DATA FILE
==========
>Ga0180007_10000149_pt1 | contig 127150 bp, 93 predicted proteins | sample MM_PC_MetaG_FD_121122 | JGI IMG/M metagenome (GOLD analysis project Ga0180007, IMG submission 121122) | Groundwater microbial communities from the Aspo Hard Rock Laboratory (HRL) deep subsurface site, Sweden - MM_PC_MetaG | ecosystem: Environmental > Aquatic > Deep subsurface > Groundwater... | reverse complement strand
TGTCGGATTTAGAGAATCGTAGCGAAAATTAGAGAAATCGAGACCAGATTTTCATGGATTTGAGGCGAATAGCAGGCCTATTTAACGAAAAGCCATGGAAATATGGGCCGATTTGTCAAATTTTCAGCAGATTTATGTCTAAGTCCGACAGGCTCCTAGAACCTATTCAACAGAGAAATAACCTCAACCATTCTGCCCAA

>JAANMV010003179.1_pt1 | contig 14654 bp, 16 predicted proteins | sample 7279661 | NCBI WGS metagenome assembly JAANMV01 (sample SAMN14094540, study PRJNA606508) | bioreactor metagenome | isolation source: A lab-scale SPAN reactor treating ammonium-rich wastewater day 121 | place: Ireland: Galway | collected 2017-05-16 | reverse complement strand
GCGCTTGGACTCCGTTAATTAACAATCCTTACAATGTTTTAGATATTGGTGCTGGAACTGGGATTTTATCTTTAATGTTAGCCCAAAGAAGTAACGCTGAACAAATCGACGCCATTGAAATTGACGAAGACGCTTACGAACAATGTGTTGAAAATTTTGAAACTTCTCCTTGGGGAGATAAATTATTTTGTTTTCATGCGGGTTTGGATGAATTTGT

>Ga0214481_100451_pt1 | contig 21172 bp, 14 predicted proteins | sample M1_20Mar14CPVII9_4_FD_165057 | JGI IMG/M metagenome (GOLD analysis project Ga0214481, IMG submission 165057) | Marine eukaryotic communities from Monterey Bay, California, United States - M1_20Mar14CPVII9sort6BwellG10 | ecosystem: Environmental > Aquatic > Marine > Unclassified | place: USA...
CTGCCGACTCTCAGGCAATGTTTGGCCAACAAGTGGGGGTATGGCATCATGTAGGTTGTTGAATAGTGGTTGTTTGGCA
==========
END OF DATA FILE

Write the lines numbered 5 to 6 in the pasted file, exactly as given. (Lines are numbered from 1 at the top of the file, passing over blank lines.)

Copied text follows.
>Ga0214481_100451_pt1 | contig 21172 bp, 14 predicted proteins | sample M1_20Mar14CPVII9_4_FD_165057 | JGI IMG/M metagenome (GOLD analysis project Ga0214481, IMG submission 165057) | Marine eukaryotic communities from Monterey Bay, California, United States - M1_20Mar14CPVII9sort6BwellG10 | ecosystem: Environmental > Aquatic > Marine > Unclassified | place: USA...
CTGCCGACTCTCAGGCAATGTTTGGCCAACAAGTGGGGGTATGGCATCATGTAGGTTGTTGAATAGTGGTTGTTTGGCA